Saturday, April 26, 2014

W: Wendigo (A-Z Blog Challenge: Evocative words)

I first heard of the Wendigo was I was a college student in eastern Kentucky. I had a summer gig working for the college's public radio station and was sent to cover a storytelling festival. Storytelling festivals were big in Appalachia in the 1990s. I hope they still are because they are wonderful.

A woman came to the stage and told this story that had us all spellbound. What I remember about it now is the high, mournful voice she used as the voice of the wendigo. In her story, it was sad, tormented creature, forced to move at incredible speed that burned off its feet.  It was looking for rescue.

I've since run across this creature in other stories (it was even on Supernatural). It's not one of those myths that gets explored to death (like vampires and werewolves), but it's coming to the edge of more people's consciousness. The basic idea is that the wendigo was once human, but became transformed into a wendigo through madness. It's cannibalistic, and terrifying in that it attacks in the woods, in the dark, mostly unseen.

Like many of these myths, the power lies in what it has to say about what constitutes humanity and whether a person can lose her hold on humanity. In this case, the creature quite literally eats the flesh of other humans, but it could easily be a metaphor for all the ways we consume and feed on each other.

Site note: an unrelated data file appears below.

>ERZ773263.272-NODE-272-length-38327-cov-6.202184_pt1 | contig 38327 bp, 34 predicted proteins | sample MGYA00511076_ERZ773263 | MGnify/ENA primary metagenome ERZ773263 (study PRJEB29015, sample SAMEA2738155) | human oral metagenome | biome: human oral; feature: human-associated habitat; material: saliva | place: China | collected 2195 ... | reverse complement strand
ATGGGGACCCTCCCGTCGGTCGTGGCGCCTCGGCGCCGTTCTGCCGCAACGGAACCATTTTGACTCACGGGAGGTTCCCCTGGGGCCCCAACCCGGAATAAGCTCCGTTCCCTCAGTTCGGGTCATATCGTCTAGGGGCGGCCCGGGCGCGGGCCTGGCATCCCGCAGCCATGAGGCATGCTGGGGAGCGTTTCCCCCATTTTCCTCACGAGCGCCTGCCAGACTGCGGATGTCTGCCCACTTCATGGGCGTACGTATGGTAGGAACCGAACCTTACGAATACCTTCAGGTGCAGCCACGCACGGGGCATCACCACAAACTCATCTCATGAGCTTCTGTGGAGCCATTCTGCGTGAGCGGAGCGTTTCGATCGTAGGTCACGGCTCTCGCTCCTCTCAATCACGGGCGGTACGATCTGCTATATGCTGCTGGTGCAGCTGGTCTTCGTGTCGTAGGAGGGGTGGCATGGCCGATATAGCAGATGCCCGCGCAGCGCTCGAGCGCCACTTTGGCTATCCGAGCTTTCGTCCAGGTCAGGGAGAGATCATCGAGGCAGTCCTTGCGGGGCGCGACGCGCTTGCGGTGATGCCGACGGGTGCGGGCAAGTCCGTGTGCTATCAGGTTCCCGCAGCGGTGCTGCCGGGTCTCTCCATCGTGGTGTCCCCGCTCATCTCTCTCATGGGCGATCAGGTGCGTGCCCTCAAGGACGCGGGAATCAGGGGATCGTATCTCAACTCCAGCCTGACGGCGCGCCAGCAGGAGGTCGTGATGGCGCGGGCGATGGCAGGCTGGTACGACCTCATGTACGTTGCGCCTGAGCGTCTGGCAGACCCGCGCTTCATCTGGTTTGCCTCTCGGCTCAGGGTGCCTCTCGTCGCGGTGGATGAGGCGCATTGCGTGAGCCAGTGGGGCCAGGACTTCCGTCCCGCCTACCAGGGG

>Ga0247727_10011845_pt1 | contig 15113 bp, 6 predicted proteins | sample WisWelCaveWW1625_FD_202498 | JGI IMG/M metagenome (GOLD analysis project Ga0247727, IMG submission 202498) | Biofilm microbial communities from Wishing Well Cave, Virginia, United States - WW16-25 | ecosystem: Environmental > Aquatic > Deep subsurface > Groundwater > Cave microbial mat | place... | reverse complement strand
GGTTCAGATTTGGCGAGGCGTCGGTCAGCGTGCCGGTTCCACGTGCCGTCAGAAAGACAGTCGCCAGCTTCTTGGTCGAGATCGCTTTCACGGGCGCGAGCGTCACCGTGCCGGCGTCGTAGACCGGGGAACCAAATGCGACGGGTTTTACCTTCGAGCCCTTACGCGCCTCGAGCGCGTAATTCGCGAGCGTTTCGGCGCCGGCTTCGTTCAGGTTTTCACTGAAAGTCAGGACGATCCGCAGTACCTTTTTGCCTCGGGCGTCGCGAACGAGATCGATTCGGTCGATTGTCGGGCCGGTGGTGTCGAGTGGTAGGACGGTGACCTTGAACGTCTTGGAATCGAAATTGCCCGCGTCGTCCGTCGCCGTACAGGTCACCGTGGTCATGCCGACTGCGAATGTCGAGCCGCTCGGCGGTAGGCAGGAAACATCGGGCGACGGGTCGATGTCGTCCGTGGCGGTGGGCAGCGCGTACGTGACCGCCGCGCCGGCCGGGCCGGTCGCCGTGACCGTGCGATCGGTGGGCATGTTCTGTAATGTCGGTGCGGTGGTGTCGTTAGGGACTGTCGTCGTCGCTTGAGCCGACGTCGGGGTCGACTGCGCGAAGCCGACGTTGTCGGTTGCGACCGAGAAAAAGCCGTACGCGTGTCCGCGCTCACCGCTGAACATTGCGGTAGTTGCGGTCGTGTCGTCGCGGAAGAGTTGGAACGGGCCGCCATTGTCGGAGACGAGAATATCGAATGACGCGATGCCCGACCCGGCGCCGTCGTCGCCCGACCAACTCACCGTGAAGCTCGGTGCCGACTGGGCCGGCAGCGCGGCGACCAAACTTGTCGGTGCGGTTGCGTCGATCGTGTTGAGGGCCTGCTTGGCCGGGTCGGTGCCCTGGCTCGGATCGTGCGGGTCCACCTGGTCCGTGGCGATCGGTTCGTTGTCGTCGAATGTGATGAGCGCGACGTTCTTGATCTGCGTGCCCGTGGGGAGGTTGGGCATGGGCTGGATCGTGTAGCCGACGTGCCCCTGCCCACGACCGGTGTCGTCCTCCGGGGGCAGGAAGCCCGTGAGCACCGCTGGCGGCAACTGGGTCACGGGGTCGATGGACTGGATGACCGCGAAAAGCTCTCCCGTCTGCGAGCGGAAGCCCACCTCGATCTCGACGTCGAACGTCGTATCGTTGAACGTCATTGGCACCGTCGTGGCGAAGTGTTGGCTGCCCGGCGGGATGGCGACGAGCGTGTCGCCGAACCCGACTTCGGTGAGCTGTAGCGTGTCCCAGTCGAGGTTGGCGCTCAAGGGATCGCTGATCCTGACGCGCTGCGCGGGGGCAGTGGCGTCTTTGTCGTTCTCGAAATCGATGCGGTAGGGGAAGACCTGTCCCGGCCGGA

The wendigo doesn't have one set appearance. When I googled art for this blogpost, I saw many interpretations. There were large, muscular, wolf-like creatures; hybrid human and deer forms; even some that were just sort of ugly humans with sharp, bloody teeth.

The ones that chilled me the most were skeletally thin. This is especially awful when you consider their reputation for ravenous consumption of human flesh. It definitely makes you feel the cursed aspect--they eat, but they are still starving all the time.

They often are depicted with antlers of some kind, either looking like they are part tree or part deer. That makes a lot of sense for their invisibility in the forest. It would help them blend in as they wait for prey.

Extra long arms and fingers tipped with claw or talon-like nails (like Nosferatu) were also a common feature. There's something that really disturbs me about skewed proportions like that. It reminds me of the exaggerated shadows on my bedroom walls when I was a child, and what my child's imagination made of them.

(shiver) (shudder) (disturbed sound effect). Wendigos.

I think I'll stay out of the woods today.
This post is part of the Blogging from A-Z Challenge.


  1. Awesome post. I'd never heard of the wendigo. Sounds like there need to be more stories - could be really fun doing something deep and dark going into the origin of them.
    Marlene at On Writing and Riding

  2. Very cool! Thanks for sharing. New follower here. I'm stopping by from the "A to Z" challenge, and I look forward to visiting again.


  3. I'm sure I've heard of the wendigo before--I certainly do now. Creepy! It's interesting to reflect on how monsters can indeed be reflections of the darker side of humanity. Great article, Samantha. :)